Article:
After reviewing, unabashedly falling in love with, and then purchasing Marantz’s Reference CD/SACD player, the SA-7S1, Kevin Zarow, of Marantz, suggested that I might want to have a look at their Reference preamplifier, the SC-7S2. My tennis season had just ended and it was time to turn my attention back to my hifi pursuits and get a hold of something new for the fall. (My publisher was very happy to hear this). I followed up with Kevin and he sent me a 7S2. Like the CD/SACD player, it weighs a few pounds short of 50 and shares the same superb construction and beautiful aesthetic. In fact, the chassis is the same sculpted design for both, differing only in the functionality, knob type and layout. The 7S2 makes up the heart of their Reference line and has the same solid feel and silky operation as the 7S1, exuding quality at every turn. The final piece of the Reference line is the formidable looking MA-9S2 monoblock, weighing in at 90lbs and producing 300 watts/channel at 8ohms. Price is US$7,500.
The 7S2’s faceplate is laid out symmetrically, with the digital volume display in the center, the large input selector knob on the left, and a matching volume control knob on the right. Volume is adjustable in half decibel increments over a 100 decibel range. There are two diminutive buttons, one for turning off the display and one for attenuation/mute control. The on/off push button is centered below the circular display. The silky feel of these controls foreshadowed the sound qualities that lay ahead.
One nit I have to pick is the lack of the ability of the remote to control the on/off function. The same is true of their CD player. At least the power on/off button is on the front panel. C’est la vie.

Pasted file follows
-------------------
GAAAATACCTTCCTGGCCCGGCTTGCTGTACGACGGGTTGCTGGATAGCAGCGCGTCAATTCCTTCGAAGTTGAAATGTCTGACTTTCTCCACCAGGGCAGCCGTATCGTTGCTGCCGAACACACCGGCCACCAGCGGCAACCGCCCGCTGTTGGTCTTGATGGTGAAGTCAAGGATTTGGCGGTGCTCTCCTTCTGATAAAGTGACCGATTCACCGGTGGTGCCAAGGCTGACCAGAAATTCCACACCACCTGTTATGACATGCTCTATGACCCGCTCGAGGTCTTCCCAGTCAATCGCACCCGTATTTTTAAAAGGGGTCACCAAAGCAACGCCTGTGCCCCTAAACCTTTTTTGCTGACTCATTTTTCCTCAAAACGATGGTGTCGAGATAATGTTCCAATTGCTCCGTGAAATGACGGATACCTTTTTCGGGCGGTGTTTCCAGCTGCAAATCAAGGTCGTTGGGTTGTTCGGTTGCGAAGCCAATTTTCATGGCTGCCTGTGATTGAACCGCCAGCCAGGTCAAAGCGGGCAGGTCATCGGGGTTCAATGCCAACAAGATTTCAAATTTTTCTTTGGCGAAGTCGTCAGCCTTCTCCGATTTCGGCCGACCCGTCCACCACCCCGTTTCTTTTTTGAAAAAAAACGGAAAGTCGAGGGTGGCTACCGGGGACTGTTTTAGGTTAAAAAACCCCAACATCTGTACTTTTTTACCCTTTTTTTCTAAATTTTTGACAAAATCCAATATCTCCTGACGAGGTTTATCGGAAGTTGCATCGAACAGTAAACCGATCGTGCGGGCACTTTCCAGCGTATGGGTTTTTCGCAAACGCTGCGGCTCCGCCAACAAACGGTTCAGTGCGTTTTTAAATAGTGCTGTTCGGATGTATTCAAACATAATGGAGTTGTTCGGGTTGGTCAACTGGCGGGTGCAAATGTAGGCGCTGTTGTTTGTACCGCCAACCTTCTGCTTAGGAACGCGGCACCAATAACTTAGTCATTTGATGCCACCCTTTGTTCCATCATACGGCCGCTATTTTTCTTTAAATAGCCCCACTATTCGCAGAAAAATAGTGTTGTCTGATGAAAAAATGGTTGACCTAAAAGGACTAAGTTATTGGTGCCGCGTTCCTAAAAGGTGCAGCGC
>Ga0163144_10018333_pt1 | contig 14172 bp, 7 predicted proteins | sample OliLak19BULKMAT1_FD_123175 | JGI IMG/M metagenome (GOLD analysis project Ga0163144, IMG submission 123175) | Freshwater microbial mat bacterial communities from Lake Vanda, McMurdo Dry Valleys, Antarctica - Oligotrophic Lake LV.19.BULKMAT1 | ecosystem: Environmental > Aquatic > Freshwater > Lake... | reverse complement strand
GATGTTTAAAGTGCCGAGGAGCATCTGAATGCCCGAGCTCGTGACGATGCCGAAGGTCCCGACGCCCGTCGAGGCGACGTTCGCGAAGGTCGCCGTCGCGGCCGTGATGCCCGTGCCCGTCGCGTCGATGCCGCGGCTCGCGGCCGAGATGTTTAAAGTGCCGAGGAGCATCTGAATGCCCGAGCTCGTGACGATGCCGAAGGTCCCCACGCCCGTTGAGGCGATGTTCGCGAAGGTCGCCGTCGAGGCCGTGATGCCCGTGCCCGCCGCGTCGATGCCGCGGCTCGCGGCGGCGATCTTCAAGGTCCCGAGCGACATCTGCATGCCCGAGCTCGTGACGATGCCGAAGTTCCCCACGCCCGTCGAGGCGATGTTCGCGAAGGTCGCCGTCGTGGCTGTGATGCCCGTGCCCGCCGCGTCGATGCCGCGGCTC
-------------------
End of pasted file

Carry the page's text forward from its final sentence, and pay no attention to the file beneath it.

And now for some minimal technical info. (For those of you who want more detailed information, check out the website.) I’m not an engineer but I do appreciate the fact that there are those who love the technical side of audio. First, let me say that the 7S2 is fully balanced in operation, providing an amazing100dB of channel separation at 20kHz and a frequency bandwidth of 150kHz. The power supply section employs choke input technology, which has been shown to greatly reduce rectifier induced harmonic noise–that came straight from the manual. The 7S2 also contains something called a floating control bus system, which enables one to use several 7S2’s in either an ultimate bi-amplified setup or in a multi channel surround music system with the requisite number of amplifiers.
This preamplifier offers great flexibility, limited only by your imagination and pocketbook. For instance, if your two-way speakers are capable of doing so, the 7S2 provides the ability to easily bi-amplify your system in one of two ways. One is the more traditional method, using one 7S2 and two stereo amplifiers (or four monoblocks). The other possibility would be to use one 7S2 per channel with four monoblocks. This method results in ultimate separation and performance. Of course, it would be extravagantly expensive and eat up a lot of space.
One feature I particularly appreciate is the balance control. Instead of a balance knob on the faceplate, the 7S2 offers a trim adjustment via the remote control of +/- 6dB in half dB increments. It is an excellent feature, easy to use, and greatly aids getting the balance just right from your listening position without constantly getting up and down. I must be getting older. Thank you, Marantz.